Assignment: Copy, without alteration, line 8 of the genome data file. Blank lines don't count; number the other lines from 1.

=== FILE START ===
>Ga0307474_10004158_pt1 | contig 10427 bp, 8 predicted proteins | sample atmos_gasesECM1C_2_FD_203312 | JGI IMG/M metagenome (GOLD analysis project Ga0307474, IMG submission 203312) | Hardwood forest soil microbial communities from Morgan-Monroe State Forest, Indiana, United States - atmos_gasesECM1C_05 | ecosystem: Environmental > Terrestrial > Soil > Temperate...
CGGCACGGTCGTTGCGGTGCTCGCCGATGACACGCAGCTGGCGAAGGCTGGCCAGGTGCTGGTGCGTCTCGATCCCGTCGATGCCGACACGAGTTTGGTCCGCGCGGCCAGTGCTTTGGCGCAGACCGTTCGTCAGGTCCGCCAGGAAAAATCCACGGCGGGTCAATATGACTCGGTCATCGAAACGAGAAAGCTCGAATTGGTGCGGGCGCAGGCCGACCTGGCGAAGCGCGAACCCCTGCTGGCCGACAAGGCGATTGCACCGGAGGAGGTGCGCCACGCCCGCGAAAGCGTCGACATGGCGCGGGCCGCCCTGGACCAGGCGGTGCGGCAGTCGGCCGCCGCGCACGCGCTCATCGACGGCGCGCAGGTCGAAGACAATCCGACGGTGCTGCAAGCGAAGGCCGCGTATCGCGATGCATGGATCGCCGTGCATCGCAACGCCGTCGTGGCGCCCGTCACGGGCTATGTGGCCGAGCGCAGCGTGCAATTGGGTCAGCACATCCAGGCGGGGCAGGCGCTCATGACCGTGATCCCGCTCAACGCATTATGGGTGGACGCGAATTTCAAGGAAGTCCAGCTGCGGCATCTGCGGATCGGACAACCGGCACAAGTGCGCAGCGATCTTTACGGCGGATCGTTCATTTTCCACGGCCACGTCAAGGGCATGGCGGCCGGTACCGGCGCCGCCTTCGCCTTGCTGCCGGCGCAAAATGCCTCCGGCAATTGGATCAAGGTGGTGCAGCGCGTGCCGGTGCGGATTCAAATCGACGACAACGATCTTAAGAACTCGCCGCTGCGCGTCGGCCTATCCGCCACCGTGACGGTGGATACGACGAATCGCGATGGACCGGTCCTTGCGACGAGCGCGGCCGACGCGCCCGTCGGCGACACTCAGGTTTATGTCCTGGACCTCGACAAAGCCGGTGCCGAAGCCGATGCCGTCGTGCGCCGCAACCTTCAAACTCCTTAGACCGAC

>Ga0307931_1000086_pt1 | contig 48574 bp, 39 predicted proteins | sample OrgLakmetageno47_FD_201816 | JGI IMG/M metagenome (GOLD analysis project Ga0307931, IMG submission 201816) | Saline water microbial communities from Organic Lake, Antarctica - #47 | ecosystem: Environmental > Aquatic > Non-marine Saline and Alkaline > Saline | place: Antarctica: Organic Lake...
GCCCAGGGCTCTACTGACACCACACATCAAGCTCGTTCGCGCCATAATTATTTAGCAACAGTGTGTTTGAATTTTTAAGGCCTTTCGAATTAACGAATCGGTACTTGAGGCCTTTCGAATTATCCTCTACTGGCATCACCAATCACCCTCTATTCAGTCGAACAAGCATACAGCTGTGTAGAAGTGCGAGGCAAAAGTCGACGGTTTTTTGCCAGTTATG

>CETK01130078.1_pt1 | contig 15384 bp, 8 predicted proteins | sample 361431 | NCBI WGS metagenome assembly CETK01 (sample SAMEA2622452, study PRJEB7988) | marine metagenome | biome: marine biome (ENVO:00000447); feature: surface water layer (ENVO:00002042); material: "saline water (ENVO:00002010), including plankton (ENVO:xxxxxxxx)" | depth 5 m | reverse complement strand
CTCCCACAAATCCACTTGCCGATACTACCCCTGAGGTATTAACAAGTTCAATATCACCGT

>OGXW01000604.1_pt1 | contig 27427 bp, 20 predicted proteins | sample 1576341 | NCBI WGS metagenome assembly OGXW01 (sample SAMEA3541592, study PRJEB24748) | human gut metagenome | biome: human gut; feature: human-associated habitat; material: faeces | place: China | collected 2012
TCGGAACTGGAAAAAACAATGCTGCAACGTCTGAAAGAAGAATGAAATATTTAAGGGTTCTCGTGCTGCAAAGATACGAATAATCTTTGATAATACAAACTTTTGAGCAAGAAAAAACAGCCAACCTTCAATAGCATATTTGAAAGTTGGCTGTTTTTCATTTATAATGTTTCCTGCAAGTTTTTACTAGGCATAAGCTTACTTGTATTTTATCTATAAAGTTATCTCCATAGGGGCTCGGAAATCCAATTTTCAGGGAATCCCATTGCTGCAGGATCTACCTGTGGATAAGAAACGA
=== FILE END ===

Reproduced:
TCGGAACTGGAAAAAACAATGCTGCAACGTCTGAAAGAAGAATGAAATATTTAAGGGTTCTCGTGCTGCAAAGATACGAATAATCTTTGATAATACAAACTTTTGAGCAAGAAAAAACAGCCAACCTTCAATAGCATATTTGAAAGTTGGCTGTTTTTCATTTATAATGTTTCCTGCAAGTTTTTACTAGGCATAAGCTTACTTGTATTTTATCTATAAAGTTATCTCCATAGGGGCTCGGAAATCCAATTTTCAGGGAATCCCATTGCTGCAGGATCTACCTGTGGATAAGAAACGA